Claiming sustained data rates of up to 80 MBps, Storage Concepts recently began shipping its FibreRAID 823 array, which can store almost 90 minutes of uncompressed video. In addition to the video market, Storage Concepts is targeting medical imaging and pre-press applications. Capacity: up to 184 GB per subsystem. The FibreRAID 823 comes with dual Fibre Channel Standard (FCS) interfaces for redundancy or separate data paths and is compatible with Silicon Graphics or NT/PCI hosts.
Based on Imation`s new NS (network series) of Travan minicartridges, Tecmar Technologies` TS420 Travan NS 8 drives pack up to 8 GB in compressed mode at a maximum data transfer rate of 1.2 MBps. Features include read-while-write recording, which reduces the need for a verify pass after backup. Travan NS 8 technology is aimed at entry-level servers and high-performance workstations. Suggested retail price for the drive is $453; cartridges are priced around $50.
Branching out from its mainframe roots, Computer Network Technology last month climbed into the budding market for storage area networks (SANs) for heterogeneous systems. The SAN market was pioneered by EMC.
Going head-to-head with storage management heavyweights such as HP, IBM, Legato, and Veritas (see chart), CommVault Systems last month introduced the Vault98 enterprise storage management suite. One of the lesser known of the storage management software vendors, CommVault was spun off from AT&T Bell Labs in mid-1996.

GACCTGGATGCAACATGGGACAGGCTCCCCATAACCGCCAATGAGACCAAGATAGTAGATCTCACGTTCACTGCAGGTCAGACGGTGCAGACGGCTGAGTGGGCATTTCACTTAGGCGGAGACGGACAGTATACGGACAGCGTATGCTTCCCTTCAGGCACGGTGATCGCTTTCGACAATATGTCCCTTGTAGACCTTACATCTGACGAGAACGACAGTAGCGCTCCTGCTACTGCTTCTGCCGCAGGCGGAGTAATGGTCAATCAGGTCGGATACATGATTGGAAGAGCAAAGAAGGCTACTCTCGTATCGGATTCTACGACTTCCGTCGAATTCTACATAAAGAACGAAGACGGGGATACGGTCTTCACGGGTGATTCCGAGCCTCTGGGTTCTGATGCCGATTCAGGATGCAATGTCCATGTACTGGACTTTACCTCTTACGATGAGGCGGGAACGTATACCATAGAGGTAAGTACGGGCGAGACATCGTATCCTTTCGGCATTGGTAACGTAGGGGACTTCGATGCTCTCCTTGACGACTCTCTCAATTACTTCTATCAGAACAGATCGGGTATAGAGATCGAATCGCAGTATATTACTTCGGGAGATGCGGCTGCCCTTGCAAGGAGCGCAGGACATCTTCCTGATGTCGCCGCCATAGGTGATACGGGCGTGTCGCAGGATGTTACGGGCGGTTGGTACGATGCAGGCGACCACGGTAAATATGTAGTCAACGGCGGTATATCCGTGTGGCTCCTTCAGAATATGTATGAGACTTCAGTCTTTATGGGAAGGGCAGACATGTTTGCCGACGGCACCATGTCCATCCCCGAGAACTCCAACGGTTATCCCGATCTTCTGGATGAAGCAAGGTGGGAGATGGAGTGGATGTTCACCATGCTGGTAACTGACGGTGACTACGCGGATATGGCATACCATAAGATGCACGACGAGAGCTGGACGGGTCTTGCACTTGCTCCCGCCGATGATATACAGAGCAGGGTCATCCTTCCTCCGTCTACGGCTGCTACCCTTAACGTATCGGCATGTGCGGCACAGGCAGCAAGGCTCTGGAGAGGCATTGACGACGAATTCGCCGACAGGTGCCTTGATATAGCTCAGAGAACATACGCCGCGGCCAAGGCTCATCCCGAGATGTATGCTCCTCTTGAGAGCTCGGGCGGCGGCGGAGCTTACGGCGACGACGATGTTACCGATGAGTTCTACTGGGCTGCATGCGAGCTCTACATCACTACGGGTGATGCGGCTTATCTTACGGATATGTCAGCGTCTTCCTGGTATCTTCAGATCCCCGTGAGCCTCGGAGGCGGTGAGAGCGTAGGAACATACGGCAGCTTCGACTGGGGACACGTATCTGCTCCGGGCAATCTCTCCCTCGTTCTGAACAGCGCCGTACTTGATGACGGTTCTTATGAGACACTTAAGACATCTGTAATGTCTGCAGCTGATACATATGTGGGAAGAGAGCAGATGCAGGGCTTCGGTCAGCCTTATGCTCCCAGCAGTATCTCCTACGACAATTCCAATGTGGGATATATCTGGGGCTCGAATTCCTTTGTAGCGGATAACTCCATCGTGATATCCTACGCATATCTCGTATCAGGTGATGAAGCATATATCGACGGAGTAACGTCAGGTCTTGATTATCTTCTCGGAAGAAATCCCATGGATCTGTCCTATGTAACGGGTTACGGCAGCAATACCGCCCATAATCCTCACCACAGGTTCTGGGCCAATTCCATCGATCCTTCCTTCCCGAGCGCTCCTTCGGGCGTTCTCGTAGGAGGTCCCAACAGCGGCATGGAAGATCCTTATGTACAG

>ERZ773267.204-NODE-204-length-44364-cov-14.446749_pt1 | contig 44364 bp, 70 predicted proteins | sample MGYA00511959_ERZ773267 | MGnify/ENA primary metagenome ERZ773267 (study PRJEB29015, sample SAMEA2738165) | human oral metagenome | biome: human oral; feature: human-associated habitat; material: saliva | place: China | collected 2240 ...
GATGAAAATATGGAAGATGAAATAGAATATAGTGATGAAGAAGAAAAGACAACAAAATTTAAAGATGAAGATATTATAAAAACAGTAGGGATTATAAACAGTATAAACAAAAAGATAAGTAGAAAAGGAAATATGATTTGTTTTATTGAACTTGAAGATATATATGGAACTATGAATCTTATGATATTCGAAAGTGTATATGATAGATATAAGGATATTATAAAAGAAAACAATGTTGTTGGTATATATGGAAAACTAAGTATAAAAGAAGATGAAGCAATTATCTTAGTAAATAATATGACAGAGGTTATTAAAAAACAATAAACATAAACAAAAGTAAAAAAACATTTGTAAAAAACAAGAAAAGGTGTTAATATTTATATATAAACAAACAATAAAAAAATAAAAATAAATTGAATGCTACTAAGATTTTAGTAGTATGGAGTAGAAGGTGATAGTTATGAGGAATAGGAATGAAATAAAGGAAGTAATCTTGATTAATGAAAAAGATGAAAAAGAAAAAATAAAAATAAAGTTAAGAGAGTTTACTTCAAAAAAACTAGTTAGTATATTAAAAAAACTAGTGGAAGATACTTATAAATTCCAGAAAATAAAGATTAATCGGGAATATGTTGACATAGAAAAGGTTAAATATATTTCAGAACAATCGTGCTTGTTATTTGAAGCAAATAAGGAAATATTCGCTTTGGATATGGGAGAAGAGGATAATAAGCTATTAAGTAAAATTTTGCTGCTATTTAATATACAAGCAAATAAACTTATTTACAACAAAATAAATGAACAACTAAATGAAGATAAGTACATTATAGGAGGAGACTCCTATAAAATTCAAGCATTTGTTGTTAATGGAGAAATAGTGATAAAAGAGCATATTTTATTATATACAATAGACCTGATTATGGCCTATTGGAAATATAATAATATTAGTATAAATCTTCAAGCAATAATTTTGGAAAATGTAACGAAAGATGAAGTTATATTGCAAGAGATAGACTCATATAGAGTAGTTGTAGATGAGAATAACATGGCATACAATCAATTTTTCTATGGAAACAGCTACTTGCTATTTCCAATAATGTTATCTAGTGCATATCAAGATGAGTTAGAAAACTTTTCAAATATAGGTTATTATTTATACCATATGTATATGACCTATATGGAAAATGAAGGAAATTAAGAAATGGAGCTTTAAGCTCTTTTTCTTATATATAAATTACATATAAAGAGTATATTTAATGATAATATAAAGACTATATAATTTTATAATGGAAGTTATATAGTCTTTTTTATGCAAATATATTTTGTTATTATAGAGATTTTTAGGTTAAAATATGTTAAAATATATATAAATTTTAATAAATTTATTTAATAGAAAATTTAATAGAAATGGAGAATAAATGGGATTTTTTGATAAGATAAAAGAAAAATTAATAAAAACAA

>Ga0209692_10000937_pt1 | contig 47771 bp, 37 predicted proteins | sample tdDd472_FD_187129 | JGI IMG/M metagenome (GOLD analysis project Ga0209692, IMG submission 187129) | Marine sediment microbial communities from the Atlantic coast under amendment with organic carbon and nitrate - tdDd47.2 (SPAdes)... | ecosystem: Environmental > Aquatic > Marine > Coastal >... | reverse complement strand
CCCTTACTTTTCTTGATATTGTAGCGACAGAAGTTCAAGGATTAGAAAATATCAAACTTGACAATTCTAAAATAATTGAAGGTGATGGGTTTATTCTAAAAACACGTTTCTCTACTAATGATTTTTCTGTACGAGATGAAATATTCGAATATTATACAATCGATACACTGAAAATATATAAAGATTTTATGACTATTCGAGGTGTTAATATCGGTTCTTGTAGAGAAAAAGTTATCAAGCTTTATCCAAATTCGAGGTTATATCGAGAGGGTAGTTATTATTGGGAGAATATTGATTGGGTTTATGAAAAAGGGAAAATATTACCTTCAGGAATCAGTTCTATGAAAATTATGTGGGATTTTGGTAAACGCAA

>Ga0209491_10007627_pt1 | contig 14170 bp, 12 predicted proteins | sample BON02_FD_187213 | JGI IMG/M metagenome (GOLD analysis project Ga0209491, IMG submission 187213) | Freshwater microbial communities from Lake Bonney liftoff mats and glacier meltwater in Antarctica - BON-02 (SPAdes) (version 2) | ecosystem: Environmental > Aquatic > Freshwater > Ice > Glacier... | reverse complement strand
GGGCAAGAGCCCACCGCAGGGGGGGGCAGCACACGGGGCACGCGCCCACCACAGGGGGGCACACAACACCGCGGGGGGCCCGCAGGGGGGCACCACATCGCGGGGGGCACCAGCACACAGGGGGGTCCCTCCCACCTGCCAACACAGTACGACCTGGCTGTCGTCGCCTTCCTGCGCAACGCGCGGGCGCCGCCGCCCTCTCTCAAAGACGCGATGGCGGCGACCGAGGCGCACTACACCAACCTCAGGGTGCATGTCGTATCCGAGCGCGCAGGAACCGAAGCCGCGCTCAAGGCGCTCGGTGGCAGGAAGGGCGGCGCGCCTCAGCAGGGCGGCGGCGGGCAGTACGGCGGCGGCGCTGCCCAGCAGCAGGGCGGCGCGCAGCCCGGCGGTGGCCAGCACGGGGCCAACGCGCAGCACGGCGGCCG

Digital Equipment last month revamped its StorageWorks RAID array family by adding support for Ultra SCSI controllers that the company claims double the performance of its existing arrays. RAID vendors such as Amdahl and MTI Technology have been implementing Ultra SCSI for some time.
DVD`s been a long time coming, and is still plagued by incompatibility issues, but the DVD-ROM version is now poised to make a run at the market dominated by CD-ROM technology.
Digital claims that its Ultra SCSI arrays offer faster I/O rates than Fibre Channel arrays (up to 24,000 I/Os per second in the high-end ESA 10000 array). "We would argue that close to 99% of today`s applications, including high-bandwidth applications, will be more than satisfied by Ultra SCSI," contends Blanchard.
HighGround Systems last week began shipping Storage Resource Manager (SRM) software, which provides a centralized Web-based storage management tool for managing distributed storage devices. HighGround is best known as the co-developer--with Microsoft--of the Windows NT Media Services (NTMS) programming interface, which will be included in Windows NT 5.0.